(how to tell the biblical story in a way that makes a difference)
18 Nov 2017

Jerel Kratt has been making a vigorous case against my suggestion that Isaiah 60-66 describes an enhanced but essentially historical future for Israel that was not fulfilled, either in the decades after the return from exile or in the events narrated in the New Testament.

He thinks that Isaiah was not talking about a new Jerusalem on earth but a new Jerusalem in heaven...

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17 Nov 2017

In “21 reasons why the coming of the kingdom of God was not the end of the world” I stated that “There is no new creation in the Old Testament…, only kingdom.” There are, however, two explicit references to new creation in the Old Testament, both in the third part of Isaiah: “For behold, I create new heavens and a new earth”, and “as the new heavens and the new earth that I make shall remain before me” (Is. 65:17; 66:22...

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14 Nov 2017

I recently took part in a recorded conversation with Matt Hartke for Justin Brierley’s Unbelievable? programme on Premier Christian Radio. It will be broadcast and made available on podcast some time in the next few weeks, I believe.

Matt has been on a long journey of faith and theology. You can read his story on his Fifth Act Theology blog. He set out from the...

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7 Nov 2017

In Matthew and Mark Jesus speaks of events in the heavens prior to the revelation of the Son of Man: the darkening of sun and moon, the falling of the stars, the shaking of the powers of heaven (Matt. 24:29; Mk. 13:24-25). In response to Dale Allison’s argument that Jesus expected a literal remaking of the natural order to come at the climax of Israel’s history, I made the point that actually Jesus has nothing to say about events on...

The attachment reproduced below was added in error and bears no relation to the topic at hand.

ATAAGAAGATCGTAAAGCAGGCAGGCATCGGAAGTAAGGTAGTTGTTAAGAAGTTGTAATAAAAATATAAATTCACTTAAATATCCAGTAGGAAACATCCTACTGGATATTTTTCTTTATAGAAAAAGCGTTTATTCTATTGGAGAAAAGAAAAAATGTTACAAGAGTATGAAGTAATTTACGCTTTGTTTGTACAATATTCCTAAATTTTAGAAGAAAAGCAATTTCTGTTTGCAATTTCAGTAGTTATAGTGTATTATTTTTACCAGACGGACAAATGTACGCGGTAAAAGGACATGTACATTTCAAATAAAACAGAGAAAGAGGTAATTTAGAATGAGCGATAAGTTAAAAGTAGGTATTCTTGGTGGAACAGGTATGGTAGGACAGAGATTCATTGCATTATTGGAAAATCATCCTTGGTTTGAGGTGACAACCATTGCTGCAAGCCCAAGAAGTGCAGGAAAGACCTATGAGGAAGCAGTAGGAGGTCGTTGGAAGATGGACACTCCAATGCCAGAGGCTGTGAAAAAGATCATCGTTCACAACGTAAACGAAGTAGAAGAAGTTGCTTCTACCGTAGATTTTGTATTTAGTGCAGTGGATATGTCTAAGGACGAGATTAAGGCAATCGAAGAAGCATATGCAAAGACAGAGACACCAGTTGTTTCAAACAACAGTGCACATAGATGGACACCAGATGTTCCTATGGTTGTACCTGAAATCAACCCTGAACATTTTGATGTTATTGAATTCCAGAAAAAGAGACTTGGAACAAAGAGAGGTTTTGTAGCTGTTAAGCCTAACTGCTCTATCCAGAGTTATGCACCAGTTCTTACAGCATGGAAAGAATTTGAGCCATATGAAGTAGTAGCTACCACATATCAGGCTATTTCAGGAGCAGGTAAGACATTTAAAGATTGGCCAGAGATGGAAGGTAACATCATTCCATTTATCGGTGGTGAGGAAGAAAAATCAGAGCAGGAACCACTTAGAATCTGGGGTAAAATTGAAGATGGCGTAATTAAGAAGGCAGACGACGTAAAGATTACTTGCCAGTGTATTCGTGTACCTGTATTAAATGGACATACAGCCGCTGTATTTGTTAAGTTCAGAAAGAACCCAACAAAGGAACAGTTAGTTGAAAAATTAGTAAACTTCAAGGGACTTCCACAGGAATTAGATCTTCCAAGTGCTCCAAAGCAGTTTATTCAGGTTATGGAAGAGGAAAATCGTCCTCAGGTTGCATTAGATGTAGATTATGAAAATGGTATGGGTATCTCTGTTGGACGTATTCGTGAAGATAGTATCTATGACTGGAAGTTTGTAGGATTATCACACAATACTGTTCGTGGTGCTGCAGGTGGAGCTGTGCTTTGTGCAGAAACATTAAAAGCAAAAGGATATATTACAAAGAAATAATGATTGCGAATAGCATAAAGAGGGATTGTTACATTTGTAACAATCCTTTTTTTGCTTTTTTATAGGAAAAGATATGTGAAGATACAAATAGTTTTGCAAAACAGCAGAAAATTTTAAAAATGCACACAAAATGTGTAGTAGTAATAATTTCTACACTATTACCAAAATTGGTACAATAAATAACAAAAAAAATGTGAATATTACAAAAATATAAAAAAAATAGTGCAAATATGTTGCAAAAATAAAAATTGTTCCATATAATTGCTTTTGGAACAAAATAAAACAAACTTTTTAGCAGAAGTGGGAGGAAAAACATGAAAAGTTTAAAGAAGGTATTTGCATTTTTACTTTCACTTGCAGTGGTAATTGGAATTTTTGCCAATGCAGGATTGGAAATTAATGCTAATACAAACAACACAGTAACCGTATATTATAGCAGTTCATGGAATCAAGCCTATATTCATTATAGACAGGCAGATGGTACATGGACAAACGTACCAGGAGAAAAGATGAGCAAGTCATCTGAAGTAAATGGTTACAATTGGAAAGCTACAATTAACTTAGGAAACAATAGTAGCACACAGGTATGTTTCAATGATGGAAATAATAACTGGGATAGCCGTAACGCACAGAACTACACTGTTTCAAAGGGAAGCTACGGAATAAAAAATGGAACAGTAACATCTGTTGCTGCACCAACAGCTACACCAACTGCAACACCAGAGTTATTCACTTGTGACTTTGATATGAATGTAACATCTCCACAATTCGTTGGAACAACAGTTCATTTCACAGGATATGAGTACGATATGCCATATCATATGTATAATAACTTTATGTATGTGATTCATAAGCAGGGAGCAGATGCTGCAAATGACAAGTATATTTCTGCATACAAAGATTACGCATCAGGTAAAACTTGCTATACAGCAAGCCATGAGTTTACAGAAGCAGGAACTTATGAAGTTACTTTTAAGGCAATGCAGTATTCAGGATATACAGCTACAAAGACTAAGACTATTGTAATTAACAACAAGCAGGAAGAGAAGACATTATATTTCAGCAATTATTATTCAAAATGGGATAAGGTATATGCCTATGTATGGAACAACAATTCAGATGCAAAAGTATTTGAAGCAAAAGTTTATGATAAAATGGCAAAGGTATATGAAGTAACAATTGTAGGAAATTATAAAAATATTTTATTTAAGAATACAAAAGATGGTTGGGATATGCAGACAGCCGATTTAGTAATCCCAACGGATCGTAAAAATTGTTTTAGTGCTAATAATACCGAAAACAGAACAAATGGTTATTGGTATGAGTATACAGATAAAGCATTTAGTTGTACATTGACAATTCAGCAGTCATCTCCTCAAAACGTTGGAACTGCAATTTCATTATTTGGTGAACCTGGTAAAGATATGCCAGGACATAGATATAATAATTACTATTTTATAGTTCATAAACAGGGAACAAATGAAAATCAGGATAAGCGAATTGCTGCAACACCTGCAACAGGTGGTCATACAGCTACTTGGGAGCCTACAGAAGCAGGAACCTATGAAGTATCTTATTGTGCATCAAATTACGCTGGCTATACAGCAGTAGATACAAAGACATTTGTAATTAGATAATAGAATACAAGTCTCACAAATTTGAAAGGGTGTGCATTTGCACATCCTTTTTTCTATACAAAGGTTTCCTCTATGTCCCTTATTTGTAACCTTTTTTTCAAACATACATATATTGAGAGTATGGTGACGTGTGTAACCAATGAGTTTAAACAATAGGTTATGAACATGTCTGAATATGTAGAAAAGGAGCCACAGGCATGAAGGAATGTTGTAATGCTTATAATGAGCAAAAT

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2 Nov 2017

Shortly before his arrest in Jerusalem, as Mark tells the story, Jesus made a prediction: after a period of severe tribulation the sun and moon would be darkened, the stars would fall from heaven, the powers of heaven would be shaken, people would see “the Son of Man coming in clouds with great power and glory”, and the Son of Man would send out his angels to “gather his elect from the four winds, from the ends of the earth to the ends of heaven” (Mk. 13:24-27).

The “tribulation” is a...

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23 Oct 2017

I’m a little mystified by Larry Hurtado’s argument about “the son of man” as an “Obsolete Phantom”.

He is taking issue with the now rather dated view that when Jesus spoke of “the son of man”, he was referring to someone other than himself, namely a heavenly, eschatological redeemer figure bearing the title “the Son of Man”, familiar to a sufficient number of apocalyptically minded...

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17 Oct 2017

I argued last week that Jesus believed that his mission would lead not to a fundamentally new people of God, following the destruction of national Israel, but to the restoration and renewal of Israel, on the basis of repentance and Jesus’ atoning death, under a new covenant and a new régime.

But what about the Gentiles? Is there any indication in the Synoptic Gospels that Jesus...

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